I’ve always assumed that so-called super-Earths would be the first place to go hunting for extraterrestrial life beyond the solar system.
Statistically, there should be more of them than “normal” Earths. We live on a puny space rock only 8,000 miles across.
Super-Earths could range from two to as much as ten times Earth’s mass. They could hold onto thick atmospheres, have rigorous volcanism, and deep oceans.
But we are able to live on Earth’s surface only because it has a 60,000-mile diameter protective “force field” that is almost straight out of a science fiction movie. Earth’s magnetic field traps energetic particles blazing out from the sun. This million-mile an hour subatomic blast would irradiate life on Earth.
We are unique in that all the other terrestrial planets in the solar system, Mercury, Venus and Mars have weak magnetic fields. The consequences are that Venus’ atmosphere is continuously being stripped off into space by the solar wind. Mars’ atmosphere was largely lost into space as the Red Planet’s magnetic field petered out billions of years ago.
We can’t see what’s going on in the core of the Earth but conventional wisdom suggests that our magnetic field requires a convective flow of a molten nickel-iron outer core that bubbles like oatmeal cooking on the stove.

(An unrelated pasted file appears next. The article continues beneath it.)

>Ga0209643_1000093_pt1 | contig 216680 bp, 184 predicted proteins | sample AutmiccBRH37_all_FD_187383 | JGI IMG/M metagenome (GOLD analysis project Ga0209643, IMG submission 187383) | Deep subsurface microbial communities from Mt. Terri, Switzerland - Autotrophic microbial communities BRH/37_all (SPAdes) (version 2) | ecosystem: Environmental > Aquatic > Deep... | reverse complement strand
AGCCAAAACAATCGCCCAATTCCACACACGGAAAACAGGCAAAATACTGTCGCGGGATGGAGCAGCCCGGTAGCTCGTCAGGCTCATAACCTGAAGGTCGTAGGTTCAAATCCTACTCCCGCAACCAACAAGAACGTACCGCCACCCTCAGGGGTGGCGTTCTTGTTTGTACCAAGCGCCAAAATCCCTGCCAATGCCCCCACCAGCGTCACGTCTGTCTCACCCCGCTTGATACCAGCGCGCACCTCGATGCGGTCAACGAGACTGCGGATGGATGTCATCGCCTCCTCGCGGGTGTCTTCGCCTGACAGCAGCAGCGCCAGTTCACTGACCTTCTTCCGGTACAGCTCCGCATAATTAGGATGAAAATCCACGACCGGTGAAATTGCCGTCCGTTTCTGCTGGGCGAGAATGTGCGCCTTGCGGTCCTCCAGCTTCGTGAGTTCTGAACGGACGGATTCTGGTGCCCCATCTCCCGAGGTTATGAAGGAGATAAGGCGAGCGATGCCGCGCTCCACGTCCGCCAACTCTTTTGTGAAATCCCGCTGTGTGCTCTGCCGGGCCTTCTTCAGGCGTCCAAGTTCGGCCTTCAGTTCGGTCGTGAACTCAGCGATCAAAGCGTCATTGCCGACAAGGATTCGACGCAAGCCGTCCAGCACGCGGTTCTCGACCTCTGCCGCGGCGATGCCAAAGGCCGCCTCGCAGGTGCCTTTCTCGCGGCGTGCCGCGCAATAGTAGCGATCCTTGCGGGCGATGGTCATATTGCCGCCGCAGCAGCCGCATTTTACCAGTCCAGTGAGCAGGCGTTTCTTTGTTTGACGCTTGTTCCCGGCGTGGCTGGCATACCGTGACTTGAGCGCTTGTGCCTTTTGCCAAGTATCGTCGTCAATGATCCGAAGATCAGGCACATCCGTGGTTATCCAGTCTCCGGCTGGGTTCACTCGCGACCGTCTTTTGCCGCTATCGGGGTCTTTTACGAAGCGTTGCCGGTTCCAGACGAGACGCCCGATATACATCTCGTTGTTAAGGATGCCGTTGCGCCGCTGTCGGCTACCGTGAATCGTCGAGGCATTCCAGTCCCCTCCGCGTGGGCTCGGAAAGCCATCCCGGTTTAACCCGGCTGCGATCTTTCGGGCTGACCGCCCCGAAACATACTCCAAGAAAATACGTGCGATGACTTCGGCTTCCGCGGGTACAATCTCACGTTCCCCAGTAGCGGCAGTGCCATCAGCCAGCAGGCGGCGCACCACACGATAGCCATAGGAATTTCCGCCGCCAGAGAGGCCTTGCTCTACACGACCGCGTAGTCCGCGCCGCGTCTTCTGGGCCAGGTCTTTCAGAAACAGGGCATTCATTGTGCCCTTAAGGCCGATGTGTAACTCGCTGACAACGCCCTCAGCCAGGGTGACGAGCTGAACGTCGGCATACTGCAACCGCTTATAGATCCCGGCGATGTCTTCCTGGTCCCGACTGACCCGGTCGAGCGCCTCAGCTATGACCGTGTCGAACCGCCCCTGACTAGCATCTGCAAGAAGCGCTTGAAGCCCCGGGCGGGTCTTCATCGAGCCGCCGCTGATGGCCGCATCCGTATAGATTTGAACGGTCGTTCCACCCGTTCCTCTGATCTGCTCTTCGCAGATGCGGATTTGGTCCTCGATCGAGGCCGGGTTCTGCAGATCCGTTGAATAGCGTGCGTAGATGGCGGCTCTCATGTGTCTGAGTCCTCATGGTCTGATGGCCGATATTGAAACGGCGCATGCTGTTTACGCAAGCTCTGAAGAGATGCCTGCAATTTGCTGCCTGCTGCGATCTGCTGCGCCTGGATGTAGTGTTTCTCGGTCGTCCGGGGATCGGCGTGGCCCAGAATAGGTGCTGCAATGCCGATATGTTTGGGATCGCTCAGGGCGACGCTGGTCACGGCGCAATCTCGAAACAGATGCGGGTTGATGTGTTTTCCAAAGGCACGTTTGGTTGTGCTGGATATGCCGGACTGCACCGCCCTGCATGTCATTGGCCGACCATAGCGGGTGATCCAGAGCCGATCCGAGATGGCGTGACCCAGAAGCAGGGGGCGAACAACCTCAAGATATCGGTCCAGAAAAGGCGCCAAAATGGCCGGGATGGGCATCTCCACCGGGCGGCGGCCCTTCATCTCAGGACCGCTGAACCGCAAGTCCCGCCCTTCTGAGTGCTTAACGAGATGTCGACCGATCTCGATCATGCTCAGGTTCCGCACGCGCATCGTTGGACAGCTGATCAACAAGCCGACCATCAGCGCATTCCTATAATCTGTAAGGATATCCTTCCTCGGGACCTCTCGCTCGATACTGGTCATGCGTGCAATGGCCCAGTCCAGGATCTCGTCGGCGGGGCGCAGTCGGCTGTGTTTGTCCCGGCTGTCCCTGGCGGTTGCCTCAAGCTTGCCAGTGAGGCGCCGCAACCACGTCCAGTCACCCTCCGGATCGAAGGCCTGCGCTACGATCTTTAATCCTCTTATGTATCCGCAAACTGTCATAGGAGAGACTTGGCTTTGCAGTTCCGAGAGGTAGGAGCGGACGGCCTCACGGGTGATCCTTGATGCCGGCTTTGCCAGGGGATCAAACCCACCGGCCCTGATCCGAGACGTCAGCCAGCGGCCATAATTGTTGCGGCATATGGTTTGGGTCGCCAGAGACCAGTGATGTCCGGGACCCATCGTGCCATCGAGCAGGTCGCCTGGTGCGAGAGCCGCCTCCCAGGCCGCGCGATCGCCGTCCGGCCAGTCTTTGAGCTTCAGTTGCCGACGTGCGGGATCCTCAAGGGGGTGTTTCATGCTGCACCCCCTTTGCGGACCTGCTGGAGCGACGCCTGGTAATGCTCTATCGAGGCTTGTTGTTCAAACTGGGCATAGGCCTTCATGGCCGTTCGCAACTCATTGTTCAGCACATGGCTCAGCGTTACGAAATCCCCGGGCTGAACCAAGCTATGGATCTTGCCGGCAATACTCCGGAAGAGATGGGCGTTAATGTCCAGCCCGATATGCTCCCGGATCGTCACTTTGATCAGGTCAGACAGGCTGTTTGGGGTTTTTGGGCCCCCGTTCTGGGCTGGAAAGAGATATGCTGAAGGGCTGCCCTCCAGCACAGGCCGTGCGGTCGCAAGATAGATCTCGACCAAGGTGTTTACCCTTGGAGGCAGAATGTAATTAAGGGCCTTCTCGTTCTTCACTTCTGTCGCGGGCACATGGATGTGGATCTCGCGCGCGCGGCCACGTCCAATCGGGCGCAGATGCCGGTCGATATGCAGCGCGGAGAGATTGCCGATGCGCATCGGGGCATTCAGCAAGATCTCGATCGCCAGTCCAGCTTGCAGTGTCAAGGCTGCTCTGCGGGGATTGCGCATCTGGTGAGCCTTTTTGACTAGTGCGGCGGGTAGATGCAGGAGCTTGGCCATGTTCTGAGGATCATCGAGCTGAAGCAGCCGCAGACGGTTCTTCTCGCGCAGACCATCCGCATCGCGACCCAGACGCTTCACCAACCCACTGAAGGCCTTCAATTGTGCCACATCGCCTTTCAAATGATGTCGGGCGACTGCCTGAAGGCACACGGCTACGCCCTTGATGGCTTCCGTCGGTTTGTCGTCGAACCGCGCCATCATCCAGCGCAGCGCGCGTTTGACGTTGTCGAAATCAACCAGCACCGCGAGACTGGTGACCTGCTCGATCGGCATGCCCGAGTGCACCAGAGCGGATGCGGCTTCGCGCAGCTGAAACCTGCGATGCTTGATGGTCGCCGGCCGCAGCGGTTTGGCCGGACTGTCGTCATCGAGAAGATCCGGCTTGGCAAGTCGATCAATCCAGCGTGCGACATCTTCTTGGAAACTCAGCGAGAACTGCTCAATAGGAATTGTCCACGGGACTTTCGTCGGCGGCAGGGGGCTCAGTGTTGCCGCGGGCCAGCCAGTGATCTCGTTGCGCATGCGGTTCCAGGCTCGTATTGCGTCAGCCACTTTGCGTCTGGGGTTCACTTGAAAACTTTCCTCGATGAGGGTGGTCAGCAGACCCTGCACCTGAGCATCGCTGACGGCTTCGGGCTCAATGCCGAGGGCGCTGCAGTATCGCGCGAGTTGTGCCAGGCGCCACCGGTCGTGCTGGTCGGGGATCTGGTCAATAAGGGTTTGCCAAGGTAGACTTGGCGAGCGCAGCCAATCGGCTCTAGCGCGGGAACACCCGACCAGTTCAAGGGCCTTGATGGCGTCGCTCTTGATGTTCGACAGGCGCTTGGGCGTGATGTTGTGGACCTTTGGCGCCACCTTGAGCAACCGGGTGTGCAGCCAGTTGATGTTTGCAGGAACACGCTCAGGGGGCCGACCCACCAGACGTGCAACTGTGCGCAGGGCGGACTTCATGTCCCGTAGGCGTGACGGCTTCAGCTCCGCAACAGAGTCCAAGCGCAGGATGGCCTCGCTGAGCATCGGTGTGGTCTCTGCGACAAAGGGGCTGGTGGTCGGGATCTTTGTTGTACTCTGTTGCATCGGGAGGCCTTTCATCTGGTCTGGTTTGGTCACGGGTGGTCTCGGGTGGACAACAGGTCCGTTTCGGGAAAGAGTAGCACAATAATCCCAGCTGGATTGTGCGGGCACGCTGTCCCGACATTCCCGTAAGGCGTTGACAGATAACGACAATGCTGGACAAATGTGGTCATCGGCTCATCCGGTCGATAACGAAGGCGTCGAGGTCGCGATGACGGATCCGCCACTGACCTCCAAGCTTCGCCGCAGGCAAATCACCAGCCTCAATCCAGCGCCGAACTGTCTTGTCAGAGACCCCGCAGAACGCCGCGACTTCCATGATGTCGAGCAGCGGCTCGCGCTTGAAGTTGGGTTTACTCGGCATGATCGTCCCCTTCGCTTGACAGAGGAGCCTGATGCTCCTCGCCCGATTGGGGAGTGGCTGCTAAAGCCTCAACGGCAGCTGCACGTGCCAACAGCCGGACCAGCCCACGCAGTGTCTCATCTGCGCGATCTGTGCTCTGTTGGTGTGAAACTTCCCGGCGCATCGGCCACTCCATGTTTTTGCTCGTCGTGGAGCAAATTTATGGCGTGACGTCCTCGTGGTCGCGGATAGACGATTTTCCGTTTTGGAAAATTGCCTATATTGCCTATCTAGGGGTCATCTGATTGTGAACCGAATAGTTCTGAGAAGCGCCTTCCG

Guillaume Morard of the Institute of Mineralogy and Physics of Condensed Matter in Paris, France, and his team say that super–Earth interiors may be gummed up. Their simulations show that the core is under so much crushing pressure it is solid, and therefore can’t sustain flowing convection cells.
If this is true, life might have a tough time surviving on a super-Earth. At first glance this would reinforce the Rare Earth hypothesis: that everything about Earth, including its size and unique geologic history, is precisely right for the emergence of complex life.
But we are only talking about the surface of an alien world. Some models of super-Earths predict very deep oceans. Water would shield ocean life from particle radiation on a world lacking a protective magnetosphere.
Therefore, a number of inhabited planets in the galaxy might have creatures living underground or in an ocean. This could make some atmospheric biotracers harder to detect on worlds light-years away.
However, 2 billion years ago, long before multi-celled life appeared on land, Earth’s atmosphere was building up excess of oxygen due to photosynthesis by blue-green algae in the ocean and tidal pools. This would have been measurable by alien astronomers at our level of technological development.
Vlada Stamankovic of the German Aerospace Center in Berlin says that it’s too premature to rule-out out molten iron cores inside monster Earths. Their interiors might get so hot that iron still melts and flows under enormous pressures.
In theory this question could be answered by listening for evidence of auroras on super-Earths. Earth’s magnetosphere generates radio waves. An exoplanet possessing a magnetic field would transmit weak radio emissions during auroral activity. This would require a radio space telescope 100 times more sensitive than what we already have, according Joseph Lazio at the Naval Research Laboratory in Washington D.C. But it would be another way to characterize the habitability of super-Earths.
Artwork credit: David Agular, NASA